In an effort to address the financial collapse of 2001, the municipal government of Rosario, Argentina came up with an ingenious plan to get the city’s residents back to work. Officials partnered with 700 farming families to dedicate unused land in the city for farming. This not only created employment but also encouraged urban farming and improved access to fresh, local produce for residents.
This week, the initiative, called the Urban Agriculture Program, was awarded the Prize for Cities from the World Resources Institute, and it’s not hard to understand why. Two decades from its conception, the project has yielded 30 hectares of Parque Huertas (orchard parks) and 15 hectares of agricultural family gardens.
The gardens are located in every corner of the city including abandoned brick factories, old dumps, and empty lots. This “green belt” project amounts to a total of 700 hectares of agroecological production within the city’s limits.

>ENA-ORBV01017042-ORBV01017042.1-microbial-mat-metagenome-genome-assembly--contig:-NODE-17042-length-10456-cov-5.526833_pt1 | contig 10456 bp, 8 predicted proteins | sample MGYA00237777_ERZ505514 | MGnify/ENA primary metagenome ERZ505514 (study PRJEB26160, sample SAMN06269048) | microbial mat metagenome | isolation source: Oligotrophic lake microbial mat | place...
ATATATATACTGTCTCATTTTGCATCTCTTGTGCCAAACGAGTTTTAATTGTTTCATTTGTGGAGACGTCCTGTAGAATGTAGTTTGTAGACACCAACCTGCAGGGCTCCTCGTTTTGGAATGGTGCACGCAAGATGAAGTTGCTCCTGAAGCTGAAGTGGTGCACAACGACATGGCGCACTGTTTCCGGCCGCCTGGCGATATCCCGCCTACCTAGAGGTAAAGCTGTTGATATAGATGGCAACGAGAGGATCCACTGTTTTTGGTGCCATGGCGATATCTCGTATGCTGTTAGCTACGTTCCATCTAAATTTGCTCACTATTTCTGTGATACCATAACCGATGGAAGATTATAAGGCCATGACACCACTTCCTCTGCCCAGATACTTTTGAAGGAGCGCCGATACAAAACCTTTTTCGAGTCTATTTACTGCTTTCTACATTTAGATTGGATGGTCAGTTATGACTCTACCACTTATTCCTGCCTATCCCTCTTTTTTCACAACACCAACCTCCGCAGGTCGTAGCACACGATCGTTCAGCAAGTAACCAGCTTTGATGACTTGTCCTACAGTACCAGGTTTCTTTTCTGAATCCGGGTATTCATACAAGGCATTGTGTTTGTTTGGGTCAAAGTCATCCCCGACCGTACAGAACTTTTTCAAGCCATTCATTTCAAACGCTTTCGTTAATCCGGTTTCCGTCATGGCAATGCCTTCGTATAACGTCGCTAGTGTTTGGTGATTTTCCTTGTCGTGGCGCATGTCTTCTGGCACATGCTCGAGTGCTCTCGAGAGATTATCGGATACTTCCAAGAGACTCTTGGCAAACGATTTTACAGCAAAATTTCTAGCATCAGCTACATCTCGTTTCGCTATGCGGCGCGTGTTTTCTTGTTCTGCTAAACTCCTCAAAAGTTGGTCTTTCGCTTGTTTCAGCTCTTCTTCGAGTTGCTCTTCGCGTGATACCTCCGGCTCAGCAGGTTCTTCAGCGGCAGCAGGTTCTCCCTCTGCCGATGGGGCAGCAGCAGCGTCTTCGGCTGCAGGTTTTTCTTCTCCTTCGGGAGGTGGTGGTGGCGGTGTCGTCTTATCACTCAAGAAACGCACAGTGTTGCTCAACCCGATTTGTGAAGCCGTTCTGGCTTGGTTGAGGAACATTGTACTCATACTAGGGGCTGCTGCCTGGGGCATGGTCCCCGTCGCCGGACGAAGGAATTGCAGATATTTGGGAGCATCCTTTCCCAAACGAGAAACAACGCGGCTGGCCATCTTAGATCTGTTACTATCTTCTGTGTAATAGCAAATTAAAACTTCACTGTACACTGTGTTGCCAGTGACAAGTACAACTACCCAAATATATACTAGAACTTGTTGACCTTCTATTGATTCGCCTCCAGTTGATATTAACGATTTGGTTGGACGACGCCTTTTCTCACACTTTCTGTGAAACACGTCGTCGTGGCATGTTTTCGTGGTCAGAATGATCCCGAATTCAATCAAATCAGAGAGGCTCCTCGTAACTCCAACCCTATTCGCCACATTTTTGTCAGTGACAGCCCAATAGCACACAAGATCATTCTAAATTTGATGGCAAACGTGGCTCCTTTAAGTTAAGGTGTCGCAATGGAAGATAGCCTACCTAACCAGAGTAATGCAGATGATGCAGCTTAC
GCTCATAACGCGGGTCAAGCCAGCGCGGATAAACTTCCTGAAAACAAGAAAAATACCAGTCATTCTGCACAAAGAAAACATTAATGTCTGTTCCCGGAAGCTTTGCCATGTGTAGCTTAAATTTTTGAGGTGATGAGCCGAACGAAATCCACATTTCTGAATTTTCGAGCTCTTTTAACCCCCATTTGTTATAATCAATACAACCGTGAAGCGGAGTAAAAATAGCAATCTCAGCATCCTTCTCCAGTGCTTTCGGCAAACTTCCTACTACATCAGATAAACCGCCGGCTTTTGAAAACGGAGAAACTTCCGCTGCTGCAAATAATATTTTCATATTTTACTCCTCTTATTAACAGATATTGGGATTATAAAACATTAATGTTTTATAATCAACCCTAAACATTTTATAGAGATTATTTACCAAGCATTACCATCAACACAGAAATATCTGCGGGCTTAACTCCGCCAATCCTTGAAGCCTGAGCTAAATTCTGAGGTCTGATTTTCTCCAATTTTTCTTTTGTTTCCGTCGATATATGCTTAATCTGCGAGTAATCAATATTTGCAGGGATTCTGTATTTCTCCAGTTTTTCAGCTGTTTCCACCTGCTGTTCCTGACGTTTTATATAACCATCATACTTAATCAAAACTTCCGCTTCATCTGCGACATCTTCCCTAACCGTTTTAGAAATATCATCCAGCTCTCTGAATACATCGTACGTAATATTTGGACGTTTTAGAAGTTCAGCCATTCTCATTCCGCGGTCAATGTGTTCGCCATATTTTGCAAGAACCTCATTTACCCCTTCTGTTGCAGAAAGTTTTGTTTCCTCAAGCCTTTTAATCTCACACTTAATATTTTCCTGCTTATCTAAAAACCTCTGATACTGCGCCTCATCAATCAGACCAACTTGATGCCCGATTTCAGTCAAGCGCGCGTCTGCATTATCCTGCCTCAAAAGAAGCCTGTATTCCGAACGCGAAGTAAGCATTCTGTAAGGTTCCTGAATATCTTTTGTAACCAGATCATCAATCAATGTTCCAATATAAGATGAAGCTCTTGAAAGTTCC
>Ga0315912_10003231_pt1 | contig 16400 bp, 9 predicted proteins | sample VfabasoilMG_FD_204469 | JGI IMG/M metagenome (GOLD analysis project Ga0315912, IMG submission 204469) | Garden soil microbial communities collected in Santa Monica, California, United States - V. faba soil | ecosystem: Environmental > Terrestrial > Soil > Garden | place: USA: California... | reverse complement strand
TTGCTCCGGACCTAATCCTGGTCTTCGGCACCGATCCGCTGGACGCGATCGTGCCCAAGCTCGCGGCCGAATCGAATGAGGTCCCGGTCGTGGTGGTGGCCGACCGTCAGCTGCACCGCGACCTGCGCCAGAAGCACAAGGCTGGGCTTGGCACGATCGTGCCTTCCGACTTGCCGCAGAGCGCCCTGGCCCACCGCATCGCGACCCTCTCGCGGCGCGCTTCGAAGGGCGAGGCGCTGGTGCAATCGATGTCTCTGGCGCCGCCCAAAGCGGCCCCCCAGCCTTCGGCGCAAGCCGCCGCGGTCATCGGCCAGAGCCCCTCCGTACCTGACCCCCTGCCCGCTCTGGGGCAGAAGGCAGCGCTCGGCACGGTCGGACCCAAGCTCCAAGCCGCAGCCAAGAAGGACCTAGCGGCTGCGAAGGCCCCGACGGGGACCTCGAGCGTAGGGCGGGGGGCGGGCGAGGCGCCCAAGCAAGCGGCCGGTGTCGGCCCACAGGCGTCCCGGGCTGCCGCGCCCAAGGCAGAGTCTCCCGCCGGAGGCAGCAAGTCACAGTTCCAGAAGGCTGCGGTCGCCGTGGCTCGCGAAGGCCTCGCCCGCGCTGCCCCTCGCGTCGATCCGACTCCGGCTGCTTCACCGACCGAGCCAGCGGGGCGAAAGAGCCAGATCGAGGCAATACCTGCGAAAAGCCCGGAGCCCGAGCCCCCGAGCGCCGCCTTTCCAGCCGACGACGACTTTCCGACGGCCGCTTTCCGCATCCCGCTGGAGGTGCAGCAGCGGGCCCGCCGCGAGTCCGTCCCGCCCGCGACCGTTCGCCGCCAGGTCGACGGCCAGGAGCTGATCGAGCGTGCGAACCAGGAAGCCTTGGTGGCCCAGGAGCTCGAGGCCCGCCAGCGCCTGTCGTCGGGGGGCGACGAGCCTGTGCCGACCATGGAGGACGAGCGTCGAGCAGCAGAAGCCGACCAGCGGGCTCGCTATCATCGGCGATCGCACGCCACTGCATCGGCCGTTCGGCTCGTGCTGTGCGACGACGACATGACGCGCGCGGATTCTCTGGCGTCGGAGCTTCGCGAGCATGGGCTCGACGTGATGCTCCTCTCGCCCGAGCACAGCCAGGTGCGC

In addition to the urban farms, the city hosts many local markets where farmers can sell their goods to their fellow community members. These markets paved the way for artisanal blacksmiths, carpenters, and textile producers to better reach consumers as well.
The program has even helped improve equity and empower marginalized groups in Rosario. The high number of female urban farmers led to the creation of Farmer Women of Rosario, an organization for female farmers to support one another, and the designated Biomercado (Bio-market) serves as a place for Indigenous peoples, such as the Qom and the Mocovies, to sell traditional products.
On top of the numerous social benefits, the program has also helped the city cut greenhouse gas emissions by localizing their food system, while an emphasis on organic practices purified the local water supply. The city now holds the title of the “greenest city in Argentina.”
“As a Rosarino, I’m proud that this program was born out of a tremendous political, economic and social crisis in the country,” Pablo Nasi Murua, Rosario’s sub-secretary of Social Development tells Bloomberg. “It has lasted through prosperous and lean years, but every time there has been a crisis, it expands.”